Students with learning disabilities are faced with several obstacles during their educational careers. Therefore, it is extremely important to develop educational approaches so as best to optimize their learning experience. It is commonly debated whether or not students with disabilities should be mainstreamed. Mainstreaming is when students with disabilities, which can vary from blindness to Down syndrome, are included in classrooms with children without disabilities. It has been called into question, though whether mainstreaming is successful or harmful. There are several advantages to mainstreaming special needs students into the general population, but each one it met with a disadvantage to match.
There are several advantages to mainstreaming. One of the major benefits of mainstreaming students with disabilities into regular classrooms is that it helps students with special needs cope and adapt to the real world (Reynolds, Zupanick, and Dombeck).. When students with disabilities are mainstreamed, they are able to develop social skills along with academics, a lack of which would exclude them from their peers. Research shows that students with special needs often suffer from additional challenges in developing their social skills, effecting their personal development and growth (Bernstein). Often times, children with disabilities find themselves ostracized from the general student population. This isolation only furthers their delays in social development, but mainstreaming provides support for the development of social skills and an inclusive learning community.
A second gain to mainstreaming students with disabilities is that is provides them with an academic advantage that they would not otherwise have the opportunity to experience. Disabled students are able to be taught the same curricula as students without disabilities. When students with special needs are mainstreamed, they do receive accommodations and assistance; however, they are still able to learn what everyone else in their grade level is learning (Foust). This enables them to learn things that they may not have been exposed to in a classroom that caters to students with disabilities.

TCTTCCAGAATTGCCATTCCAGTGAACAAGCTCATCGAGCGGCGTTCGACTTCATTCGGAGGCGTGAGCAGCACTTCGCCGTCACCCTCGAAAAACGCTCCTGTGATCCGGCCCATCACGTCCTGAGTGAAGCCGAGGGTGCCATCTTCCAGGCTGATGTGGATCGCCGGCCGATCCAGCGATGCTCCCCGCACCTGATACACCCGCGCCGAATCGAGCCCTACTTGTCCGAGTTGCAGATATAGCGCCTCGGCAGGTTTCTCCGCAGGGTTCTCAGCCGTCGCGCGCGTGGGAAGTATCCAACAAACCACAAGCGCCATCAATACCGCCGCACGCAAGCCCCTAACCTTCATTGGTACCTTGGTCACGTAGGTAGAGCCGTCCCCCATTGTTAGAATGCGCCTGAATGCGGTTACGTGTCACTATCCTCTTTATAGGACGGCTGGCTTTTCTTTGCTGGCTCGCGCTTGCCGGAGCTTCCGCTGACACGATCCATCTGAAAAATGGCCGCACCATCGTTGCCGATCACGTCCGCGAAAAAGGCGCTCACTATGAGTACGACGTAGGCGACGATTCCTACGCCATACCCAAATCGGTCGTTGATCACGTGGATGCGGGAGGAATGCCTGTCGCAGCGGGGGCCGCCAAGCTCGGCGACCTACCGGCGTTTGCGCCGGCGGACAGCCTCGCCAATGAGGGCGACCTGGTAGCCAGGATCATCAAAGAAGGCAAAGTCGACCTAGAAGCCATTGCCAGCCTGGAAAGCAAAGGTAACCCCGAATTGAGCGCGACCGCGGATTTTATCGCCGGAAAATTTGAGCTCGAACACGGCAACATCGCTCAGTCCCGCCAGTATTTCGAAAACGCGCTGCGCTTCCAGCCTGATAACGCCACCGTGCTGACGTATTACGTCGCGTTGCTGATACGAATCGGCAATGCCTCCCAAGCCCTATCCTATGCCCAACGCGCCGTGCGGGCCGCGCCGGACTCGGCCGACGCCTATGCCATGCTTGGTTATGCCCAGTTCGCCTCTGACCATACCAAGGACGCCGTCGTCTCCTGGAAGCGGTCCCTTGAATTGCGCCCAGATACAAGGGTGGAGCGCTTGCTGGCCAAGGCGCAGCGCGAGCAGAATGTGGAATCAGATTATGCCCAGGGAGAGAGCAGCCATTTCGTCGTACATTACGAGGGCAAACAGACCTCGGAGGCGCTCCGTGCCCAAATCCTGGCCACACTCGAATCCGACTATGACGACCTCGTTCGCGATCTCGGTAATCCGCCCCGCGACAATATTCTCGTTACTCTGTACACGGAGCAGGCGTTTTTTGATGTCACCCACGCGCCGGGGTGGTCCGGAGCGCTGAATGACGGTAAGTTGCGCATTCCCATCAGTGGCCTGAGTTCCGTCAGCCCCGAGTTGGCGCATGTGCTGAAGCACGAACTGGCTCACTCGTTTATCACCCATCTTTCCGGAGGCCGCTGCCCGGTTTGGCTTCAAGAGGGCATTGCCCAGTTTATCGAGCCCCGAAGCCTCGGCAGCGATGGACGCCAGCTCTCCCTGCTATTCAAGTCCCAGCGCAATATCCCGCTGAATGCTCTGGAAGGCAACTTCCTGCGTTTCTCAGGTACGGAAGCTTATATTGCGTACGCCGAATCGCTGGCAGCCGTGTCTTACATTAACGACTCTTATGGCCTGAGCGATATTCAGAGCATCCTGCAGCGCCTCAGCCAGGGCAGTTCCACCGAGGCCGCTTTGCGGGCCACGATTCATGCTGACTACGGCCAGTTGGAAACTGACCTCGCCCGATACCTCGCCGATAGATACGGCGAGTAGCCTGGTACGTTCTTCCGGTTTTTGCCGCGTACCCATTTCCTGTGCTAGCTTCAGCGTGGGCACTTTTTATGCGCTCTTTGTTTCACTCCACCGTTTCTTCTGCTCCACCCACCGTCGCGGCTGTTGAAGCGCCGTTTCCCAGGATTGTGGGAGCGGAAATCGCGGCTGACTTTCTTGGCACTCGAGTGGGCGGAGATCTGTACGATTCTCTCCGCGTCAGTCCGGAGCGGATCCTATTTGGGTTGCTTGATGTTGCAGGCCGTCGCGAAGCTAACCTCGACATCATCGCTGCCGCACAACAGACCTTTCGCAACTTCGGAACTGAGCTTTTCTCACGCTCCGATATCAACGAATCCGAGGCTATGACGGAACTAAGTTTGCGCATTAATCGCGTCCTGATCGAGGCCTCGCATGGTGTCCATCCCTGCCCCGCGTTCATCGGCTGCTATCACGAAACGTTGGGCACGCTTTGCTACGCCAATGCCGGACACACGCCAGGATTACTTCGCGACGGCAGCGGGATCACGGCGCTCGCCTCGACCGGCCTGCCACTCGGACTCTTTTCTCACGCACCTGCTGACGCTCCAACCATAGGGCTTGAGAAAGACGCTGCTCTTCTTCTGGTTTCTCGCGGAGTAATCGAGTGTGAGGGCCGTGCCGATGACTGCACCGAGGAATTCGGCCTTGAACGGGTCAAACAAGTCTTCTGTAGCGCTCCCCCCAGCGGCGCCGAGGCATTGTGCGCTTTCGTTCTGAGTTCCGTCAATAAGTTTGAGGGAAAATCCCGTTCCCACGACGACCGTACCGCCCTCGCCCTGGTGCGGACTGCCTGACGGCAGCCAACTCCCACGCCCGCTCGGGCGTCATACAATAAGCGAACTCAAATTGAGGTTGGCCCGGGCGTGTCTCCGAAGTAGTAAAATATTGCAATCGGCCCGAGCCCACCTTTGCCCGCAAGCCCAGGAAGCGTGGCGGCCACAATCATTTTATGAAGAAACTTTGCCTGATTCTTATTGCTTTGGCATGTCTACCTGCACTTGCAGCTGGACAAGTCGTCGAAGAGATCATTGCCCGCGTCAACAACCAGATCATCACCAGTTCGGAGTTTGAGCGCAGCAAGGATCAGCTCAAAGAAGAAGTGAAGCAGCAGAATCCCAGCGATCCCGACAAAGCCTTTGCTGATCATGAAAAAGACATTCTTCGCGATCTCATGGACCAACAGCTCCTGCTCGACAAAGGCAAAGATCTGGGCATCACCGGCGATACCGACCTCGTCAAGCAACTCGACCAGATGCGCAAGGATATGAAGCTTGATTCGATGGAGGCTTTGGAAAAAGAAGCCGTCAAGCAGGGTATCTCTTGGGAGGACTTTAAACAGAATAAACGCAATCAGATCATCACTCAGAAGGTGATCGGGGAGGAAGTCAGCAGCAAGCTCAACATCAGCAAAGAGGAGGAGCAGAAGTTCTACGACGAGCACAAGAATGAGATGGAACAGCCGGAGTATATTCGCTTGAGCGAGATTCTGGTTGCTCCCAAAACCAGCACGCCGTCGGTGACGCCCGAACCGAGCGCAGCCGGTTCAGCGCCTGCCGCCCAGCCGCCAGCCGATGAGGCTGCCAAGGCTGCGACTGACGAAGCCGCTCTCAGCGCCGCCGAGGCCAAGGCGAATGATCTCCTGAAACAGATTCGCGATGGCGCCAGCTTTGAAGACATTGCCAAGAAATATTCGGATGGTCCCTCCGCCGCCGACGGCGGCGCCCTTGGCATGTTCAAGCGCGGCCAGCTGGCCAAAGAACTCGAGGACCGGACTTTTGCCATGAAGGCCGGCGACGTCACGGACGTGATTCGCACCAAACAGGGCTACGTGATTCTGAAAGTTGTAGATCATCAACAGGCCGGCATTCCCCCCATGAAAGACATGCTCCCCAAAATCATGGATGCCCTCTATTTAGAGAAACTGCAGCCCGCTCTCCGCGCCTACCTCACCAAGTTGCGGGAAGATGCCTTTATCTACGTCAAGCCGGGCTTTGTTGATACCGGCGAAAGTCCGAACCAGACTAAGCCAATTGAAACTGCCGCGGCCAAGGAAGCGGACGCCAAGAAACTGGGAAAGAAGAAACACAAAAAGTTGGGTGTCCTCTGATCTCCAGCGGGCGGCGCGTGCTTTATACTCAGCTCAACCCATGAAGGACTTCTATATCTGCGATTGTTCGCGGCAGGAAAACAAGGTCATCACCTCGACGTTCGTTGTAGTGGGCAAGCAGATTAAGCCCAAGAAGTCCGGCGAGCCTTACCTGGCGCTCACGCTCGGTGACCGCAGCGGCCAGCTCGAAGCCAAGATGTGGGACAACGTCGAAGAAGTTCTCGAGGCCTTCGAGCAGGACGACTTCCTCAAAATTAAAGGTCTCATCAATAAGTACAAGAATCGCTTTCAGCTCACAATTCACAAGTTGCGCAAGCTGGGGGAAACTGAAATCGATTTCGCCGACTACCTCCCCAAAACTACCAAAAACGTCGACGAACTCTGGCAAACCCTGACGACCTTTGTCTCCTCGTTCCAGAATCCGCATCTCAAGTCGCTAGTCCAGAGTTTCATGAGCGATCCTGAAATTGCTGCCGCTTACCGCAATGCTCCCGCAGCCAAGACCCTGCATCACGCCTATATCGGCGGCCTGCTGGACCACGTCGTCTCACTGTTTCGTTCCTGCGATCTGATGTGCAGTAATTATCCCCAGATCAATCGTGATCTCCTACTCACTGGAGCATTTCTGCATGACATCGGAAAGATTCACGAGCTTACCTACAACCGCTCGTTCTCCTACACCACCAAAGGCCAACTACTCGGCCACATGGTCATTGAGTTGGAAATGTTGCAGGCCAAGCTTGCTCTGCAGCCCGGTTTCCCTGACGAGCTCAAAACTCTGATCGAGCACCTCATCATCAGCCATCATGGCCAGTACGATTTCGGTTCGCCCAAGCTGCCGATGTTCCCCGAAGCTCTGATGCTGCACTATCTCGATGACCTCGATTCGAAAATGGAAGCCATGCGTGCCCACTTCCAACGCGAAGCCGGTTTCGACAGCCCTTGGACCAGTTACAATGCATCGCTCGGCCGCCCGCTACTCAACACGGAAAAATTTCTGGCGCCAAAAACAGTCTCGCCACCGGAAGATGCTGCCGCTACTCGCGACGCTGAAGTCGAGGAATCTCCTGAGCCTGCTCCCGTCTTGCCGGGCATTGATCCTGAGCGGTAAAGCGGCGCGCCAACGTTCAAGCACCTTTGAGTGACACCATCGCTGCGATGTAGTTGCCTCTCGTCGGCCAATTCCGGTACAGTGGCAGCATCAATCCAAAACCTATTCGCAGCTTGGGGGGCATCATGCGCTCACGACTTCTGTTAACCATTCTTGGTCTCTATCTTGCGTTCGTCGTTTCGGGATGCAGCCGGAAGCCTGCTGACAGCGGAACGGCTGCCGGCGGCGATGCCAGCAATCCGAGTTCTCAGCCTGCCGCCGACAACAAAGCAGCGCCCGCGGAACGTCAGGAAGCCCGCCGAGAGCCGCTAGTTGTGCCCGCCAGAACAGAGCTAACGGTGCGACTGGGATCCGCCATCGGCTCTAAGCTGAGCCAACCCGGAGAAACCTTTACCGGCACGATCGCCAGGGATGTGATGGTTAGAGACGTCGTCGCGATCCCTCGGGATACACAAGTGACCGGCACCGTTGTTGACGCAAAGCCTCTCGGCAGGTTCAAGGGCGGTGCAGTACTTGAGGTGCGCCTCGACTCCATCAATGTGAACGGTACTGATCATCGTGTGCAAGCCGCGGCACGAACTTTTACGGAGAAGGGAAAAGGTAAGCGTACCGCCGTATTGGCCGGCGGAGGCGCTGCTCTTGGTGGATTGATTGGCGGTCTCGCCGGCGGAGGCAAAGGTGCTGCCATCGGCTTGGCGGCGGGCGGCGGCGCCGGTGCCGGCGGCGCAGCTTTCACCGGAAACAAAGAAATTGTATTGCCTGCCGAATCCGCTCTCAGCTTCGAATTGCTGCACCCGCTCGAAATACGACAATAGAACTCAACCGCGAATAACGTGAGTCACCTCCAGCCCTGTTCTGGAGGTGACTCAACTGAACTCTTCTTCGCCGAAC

An additional benefit to mainstreaming students with special needs is that it can have positive effects on their self-esteem. Unfortunately, there is definitely a stigma surrounding being different in any way that creates a barrier in building acceptance. These students know that they are in the same classes as everyone else in their age group, which helps them to feel like they are not any different from any of their peers. In addition, when non-disabled students are in a position in which they are able to assist in the education of another student, they experience an increase in self-esteem themselves (Foust). Mainstreaming students with disabilities can have positive effects on the self-esteem of all students, not just those with disabilities.
Another benefit to mainstreaming students with disabilities is beneficial to the general student population. Non-disabled students can benefit from mainstreaming because it prepares them for the real world by providing an opportunity to learn about diversity and helping develop empathy (Lawrence). Students from the general population are able to for meaningful relationships with students who have disabilities; something they might not have otherwise had the opportunity to do. Non-disabled students also benefit from peer-tutoring models, in which they can help students with special needs practice certain skills. This can further their own understanding of the subject, as well. In addition, students without special needs can benefit from mainstreaming because it teaches them how to work with people who learn and communicate differently from themselves (Foust). They learn acceptance, compassion, collaboration, and patience, all of which will better prepare them for the future.